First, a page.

Election officials at several polling places in Fairmount reported above-average turnout midway through the afternoon on Tuesday, and one elections official said there's been an influx of young voters at his poll.
By 2:50 p.m., more than 190 people had voted in the Pennsylvania primary at one of two polling places inside Bache Martin Elementary School. That comprises about 27 percent of voters, leading Judge of Elections Ann Hlywiak to predict the precinct would finish with a turnout greater than 40 percent.
"We had a lot in the morning," Hlywiak said. "I think people thought it was going to be rainy in the afternoon. We had more than 100 by 8 a.m."
Another nearby polling place located inside The City School reported more than 200 voters by 3 p.m.
"It seems like a lot of young people are coming out, put it that way," Judge of Elections John Neal said. "We have our regulars every election, no matter what. But it seems like we're having a lot of young voters."
If that trend indeed holds true throughout Philadelphia, it likely bodes well for Bernie Sanders. The self-described "democratic socialist" attracted thousands of people – many of them Millennials – to a rally at Temple University this month.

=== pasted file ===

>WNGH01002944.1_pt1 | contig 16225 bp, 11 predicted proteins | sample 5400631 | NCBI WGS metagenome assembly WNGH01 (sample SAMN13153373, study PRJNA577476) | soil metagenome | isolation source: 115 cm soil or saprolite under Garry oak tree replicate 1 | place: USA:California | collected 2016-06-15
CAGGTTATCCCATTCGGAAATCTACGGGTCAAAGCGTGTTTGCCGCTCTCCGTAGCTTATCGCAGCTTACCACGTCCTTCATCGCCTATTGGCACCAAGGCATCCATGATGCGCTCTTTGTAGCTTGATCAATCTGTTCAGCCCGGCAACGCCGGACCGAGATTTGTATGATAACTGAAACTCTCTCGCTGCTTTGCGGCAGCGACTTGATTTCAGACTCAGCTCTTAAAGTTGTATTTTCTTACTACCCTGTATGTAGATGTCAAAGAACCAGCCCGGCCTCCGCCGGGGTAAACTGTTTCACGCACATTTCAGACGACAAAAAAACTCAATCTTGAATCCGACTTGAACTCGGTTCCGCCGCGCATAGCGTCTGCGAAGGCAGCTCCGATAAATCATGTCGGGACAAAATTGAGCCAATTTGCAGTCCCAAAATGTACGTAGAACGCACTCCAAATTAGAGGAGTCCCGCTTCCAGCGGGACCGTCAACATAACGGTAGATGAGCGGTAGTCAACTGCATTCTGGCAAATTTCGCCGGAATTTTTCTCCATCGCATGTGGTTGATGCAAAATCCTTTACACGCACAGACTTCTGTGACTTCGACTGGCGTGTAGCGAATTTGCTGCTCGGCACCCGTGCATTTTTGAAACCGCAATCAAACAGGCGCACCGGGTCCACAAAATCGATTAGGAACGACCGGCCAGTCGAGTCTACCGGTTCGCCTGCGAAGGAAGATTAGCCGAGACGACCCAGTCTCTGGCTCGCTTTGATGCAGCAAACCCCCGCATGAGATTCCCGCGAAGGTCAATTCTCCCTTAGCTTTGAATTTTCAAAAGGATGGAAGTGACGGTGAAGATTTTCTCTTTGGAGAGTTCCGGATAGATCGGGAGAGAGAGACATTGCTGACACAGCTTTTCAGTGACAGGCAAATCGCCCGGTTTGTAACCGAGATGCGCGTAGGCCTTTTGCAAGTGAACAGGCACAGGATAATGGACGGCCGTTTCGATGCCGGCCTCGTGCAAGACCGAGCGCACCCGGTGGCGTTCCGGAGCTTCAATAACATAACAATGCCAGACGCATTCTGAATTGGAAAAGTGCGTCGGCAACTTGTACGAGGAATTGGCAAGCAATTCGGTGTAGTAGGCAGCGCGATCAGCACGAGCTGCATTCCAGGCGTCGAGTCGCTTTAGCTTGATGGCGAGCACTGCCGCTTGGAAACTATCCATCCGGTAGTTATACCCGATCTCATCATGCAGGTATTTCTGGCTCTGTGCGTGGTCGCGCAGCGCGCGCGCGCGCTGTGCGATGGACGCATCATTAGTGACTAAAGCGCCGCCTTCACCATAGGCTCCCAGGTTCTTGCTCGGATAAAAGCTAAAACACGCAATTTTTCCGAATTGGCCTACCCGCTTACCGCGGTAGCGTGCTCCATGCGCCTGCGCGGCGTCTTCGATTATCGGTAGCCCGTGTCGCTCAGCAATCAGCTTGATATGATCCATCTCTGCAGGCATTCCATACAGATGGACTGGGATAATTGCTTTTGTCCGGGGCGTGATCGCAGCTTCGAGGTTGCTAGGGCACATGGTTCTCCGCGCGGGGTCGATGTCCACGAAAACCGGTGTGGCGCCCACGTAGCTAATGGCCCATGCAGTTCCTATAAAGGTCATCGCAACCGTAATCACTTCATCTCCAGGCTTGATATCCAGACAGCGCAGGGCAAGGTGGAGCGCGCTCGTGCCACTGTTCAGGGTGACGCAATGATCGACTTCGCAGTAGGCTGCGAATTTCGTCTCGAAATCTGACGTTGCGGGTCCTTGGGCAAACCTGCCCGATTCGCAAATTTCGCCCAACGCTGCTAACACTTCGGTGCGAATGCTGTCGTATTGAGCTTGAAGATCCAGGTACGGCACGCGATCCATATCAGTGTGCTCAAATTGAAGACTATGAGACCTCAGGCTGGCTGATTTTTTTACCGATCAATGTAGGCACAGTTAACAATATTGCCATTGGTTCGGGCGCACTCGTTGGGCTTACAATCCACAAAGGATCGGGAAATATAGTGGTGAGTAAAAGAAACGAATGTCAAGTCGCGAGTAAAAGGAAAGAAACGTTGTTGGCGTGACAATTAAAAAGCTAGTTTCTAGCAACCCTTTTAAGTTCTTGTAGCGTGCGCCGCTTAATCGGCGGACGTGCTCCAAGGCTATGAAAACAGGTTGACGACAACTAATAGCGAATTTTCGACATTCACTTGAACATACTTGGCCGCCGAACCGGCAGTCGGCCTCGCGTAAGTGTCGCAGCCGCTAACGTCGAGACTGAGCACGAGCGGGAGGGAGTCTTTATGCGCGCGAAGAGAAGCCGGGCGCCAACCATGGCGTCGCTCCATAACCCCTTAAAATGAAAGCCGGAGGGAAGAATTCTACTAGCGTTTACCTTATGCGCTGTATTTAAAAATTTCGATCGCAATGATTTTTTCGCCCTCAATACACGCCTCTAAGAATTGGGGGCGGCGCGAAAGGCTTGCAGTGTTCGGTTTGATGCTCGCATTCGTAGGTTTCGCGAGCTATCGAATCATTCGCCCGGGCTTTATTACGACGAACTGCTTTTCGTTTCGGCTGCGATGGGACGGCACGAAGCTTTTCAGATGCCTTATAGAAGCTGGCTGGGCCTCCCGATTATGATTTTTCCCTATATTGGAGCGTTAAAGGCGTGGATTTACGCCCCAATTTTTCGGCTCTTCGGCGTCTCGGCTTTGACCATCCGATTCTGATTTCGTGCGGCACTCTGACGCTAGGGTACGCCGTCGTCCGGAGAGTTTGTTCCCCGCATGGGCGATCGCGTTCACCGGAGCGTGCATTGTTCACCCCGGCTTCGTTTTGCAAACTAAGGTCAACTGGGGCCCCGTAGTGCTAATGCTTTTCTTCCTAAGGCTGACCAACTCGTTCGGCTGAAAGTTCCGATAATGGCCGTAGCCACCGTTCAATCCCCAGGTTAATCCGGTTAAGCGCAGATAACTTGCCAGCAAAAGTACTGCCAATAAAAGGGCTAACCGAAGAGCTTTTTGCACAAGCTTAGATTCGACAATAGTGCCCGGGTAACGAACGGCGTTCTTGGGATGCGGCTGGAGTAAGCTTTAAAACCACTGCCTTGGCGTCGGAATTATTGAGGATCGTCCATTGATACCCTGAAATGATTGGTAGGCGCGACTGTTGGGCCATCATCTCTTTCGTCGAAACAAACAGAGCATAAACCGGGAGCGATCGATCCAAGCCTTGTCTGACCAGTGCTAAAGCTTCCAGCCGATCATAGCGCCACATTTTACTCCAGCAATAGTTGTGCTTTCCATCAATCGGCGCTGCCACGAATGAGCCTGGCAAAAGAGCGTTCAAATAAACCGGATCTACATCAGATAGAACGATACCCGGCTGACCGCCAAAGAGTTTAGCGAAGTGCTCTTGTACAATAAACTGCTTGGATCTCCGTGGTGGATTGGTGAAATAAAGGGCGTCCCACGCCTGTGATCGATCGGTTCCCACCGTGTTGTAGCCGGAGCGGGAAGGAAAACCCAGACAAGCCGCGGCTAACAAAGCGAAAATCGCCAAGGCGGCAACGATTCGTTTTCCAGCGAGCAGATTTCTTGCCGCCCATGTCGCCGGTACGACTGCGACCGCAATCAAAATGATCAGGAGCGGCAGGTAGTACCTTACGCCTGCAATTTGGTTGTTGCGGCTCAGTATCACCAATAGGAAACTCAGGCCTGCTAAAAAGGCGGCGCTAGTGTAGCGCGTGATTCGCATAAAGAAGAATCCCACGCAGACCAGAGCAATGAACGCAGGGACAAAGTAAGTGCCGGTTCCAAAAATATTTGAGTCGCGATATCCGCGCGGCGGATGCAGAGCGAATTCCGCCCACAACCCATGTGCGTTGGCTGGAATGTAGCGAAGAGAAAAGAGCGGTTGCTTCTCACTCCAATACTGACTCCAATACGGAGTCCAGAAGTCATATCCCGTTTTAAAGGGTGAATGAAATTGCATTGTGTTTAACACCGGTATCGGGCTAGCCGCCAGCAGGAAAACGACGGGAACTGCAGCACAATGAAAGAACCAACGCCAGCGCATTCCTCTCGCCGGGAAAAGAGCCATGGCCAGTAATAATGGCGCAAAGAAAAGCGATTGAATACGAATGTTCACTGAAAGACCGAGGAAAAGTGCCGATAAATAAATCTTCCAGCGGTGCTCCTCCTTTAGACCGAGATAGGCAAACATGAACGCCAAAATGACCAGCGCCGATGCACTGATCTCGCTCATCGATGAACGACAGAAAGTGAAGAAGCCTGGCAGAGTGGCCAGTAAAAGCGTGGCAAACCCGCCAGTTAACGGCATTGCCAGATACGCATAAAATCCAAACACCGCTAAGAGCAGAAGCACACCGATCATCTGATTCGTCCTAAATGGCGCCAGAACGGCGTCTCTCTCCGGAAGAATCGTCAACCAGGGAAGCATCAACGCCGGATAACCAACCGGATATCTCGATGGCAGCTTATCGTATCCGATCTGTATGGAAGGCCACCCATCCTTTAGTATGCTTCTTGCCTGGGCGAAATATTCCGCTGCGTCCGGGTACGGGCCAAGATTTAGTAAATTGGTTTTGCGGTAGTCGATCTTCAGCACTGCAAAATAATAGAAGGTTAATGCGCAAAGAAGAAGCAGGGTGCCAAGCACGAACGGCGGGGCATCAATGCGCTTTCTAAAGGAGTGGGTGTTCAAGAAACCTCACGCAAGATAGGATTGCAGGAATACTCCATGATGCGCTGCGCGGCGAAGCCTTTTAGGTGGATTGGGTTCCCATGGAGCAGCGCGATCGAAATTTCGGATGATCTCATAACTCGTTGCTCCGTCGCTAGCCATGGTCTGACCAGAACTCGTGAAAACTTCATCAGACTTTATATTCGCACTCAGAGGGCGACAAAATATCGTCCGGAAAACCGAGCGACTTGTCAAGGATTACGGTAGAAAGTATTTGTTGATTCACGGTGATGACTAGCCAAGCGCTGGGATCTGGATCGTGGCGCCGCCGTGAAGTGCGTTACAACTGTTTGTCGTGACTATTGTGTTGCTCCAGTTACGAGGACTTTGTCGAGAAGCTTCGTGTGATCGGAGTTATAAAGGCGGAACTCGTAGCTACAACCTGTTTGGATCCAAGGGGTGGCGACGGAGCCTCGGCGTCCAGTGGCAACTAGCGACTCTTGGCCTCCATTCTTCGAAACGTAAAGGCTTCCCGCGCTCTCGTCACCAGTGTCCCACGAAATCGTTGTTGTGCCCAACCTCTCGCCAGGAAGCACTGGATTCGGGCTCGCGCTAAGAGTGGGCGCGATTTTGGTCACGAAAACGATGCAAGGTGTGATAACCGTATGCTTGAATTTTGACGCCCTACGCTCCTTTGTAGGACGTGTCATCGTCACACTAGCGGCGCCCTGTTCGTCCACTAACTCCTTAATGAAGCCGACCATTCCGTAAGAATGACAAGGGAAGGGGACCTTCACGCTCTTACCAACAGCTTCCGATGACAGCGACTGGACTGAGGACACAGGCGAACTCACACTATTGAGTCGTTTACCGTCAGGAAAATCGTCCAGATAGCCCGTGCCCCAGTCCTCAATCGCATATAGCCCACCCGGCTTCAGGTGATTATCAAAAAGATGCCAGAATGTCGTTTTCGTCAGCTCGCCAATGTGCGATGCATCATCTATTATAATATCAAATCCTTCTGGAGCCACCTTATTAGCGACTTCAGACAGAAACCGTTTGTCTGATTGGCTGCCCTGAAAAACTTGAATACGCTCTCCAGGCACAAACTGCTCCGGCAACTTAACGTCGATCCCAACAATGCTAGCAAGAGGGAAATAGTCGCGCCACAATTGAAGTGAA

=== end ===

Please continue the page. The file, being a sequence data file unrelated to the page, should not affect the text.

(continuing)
One older Sanders voter, who declined to give his name, said he chose the Vermont senator over Hillary Clinton, in part, for his stance against lobbyists.
"I vote all the time, but I think this election is more important than in the past with the choices," he said. "For the Republicans, the fact that (Donald) Trump is able to mobilize people despite what I feel are really demogogic characteristics ... that, I find highly disturbing.
"Sanders, he has wonderful ideas," he continued. "Yet, unfortunately, the people most affected by them – the socio-economically depressed – for various reasons are not registered to vote or not voting.”